Image credits: Russ Widger
/
News Article

TMC To Start Deep-Sea Exploitation

By Fernando Mares | Thu, 09/15/2022 - 15:34

Canada’s The Metals Company (TMC), a subsidiary of Nauru Ocean Resources Incorporated (NORI), announced that it will start deep-sea exploitation activities in the Clarion-Clipperton area in the coming days. Therefore, the company is preparing its Hidden Gem ship, located in the port of Manzanillo, Colima.

According to the company, the exploitation of minerals will take place between Clipperton Island, which is French territory, and Clarion Island, which belongs to Mexico. Last week, the International Sea-bed Authority (ISA) granted a permit for the exploration and collection of polymetallic nodules, rocks containing different metals found in the Pacific Ocean. 

Despite TMC’s efforts to develop deep-sea mining, some environmental organizations are worried that this activity could compromise not only the ocean’s ecosystems but the global environment, too. Greenpeace, the Center for Biological Diversity (CDB) and the Interamerican Association for Environmental Defense (AIDA) warned that ISA’s permit is another step toward opening up deep-sea mining activity. This issue began materializing in July 2021, when the company filed a request at the ISA for an exploitation contract. “[the request] has resulted in a race to finalize and adopt mining regulations in 2023, which will leave the ocean exposed to damages caused by large-scale mining activity,” the NGOs stated.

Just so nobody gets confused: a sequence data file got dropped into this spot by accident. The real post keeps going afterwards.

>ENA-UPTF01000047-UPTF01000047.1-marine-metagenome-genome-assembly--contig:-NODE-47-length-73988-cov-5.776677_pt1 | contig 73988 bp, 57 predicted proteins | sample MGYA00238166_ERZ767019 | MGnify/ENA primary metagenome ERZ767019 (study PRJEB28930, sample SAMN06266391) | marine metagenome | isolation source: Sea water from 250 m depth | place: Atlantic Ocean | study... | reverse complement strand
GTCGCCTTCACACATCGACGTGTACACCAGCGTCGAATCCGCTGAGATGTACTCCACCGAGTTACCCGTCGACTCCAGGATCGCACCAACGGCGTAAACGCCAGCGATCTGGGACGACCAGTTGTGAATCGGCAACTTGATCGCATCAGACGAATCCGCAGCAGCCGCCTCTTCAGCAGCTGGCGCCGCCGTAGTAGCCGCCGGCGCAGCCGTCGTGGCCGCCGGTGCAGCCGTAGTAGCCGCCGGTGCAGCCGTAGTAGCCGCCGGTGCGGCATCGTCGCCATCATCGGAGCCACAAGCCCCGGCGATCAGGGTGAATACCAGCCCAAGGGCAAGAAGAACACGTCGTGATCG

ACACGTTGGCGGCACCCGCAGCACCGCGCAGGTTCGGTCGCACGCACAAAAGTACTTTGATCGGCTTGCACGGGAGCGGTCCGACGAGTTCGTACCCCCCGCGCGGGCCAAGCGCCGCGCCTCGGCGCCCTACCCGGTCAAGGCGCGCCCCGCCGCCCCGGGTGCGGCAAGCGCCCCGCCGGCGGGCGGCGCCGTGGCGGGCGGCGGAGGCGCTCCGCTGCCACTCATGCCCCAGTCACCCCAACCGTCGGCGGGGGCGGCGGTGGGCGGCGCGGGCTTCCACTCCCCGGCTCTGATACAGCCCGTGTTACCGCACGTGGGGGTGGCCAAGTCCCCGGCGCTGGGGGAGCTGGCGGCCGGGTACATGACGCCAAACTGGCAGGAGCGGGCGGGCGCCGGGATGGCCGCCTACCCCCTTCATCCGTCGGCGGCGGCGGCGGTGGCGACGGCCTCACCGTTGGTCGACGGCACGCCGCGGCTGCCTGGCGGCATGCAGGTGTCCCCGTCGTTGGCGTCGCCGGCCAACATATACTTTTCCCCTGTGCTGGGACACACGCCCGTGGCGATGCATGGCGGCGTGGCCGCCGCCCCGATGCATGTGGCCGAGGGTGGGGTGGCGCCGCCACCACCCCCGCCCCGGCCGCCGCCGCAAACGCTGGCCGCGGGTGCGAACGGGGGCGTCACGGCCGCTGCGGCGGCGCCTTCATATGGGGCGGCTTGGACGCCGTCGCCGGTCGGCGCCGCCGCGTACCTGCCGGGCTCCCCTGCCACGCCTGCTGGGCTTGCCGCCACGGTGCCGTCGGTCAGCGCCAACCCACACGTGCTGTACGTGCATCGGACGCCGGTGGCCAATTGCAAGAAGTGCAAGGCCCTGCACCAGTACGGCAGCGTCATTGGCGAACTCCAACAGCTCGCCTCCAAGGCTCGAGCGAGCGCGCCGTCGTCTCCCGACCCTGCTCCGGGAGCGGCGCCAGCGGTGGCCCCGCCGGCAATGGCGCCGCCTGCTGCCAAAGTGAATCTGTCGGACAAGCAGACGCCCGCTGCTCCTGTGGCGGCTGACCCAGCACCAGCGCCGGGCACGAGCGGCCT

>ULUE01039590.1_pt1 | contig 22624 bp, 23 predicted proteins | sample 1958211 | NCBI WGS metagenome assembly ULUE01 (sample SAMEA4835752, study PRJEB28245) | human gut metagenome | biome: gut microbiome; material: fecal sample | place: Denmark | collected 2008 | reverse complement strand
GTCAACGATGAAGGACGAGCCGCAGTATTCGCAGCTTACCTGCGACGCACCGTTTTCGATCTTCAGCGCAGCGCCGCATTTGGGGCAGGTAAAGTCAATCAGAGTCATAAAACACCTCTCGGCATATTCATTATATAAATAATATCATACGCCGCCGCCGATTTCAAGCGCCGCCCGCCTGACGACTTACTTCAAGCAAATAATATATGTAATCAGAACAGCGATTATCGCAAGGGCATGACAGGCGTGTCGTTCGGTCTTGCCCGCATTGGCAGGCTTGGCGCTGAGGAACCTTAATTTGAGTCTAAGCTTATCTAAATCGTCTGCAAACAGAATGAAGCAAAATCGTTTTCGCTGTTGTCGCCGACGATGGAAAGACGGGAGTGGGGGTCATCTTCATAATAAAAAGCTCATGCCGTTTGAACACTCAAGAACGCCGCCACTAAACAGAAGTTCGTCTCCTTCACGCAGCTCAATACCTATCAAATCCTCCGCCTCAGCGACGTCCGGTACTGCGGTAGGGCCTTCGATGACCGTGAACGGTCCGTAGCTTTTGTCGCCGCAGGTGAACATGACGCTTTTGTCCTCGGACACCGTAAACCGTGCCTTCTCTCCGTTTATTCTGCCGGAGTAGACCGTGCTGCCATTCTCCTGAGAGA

Ornela Garelli, Ocean Activist, Green Peace, complained about the ISA’s stance. According to her, instead of protecting the ocean, it is handing it over to companies like TMC, “Which, although it is registered in the Securities and Exchange Commission has shown contempt for the impact that such activities have on the ocean.”

NGOs accused the company of carefully cultivating a close-knit relationship with ISA, which led to competitive advantages like access to privileged information that allowed the company to control some areas that are considered to hold important mineral reserves. 

Deep-sea mining has caught the attention of several institutions and organizations. Some of them consider this activity to be a boon to productivity, since ore recovered from the seabed may have up to 99 percent of usable metals, while terrestrial ore has less than 20 percent. A report from National Geographic shows that the ocean holds over US$150 trillion in gold in terms of value. What is more, the cobalt reserves that are presumably in the ocean could help in meeting the future demand for this metal. According to the World Bank, cobalt production needs to grow by 450 percent between 2018 and 2050 to power the green energy transition.

While there is resistance against deep-sea mining, some advocates argue that this activity is less harmful than terrestrial mining since no people must be displaced and the land remains unharmed. Nonetheless, there is no consensus about the potential impact of this activity.
 

The data used in this article was sourced from:  
MBN, La Jornada
Photo by:   Russ Widger
Fernando Mares Fernando Mares Junior Journalist and Industry Analyst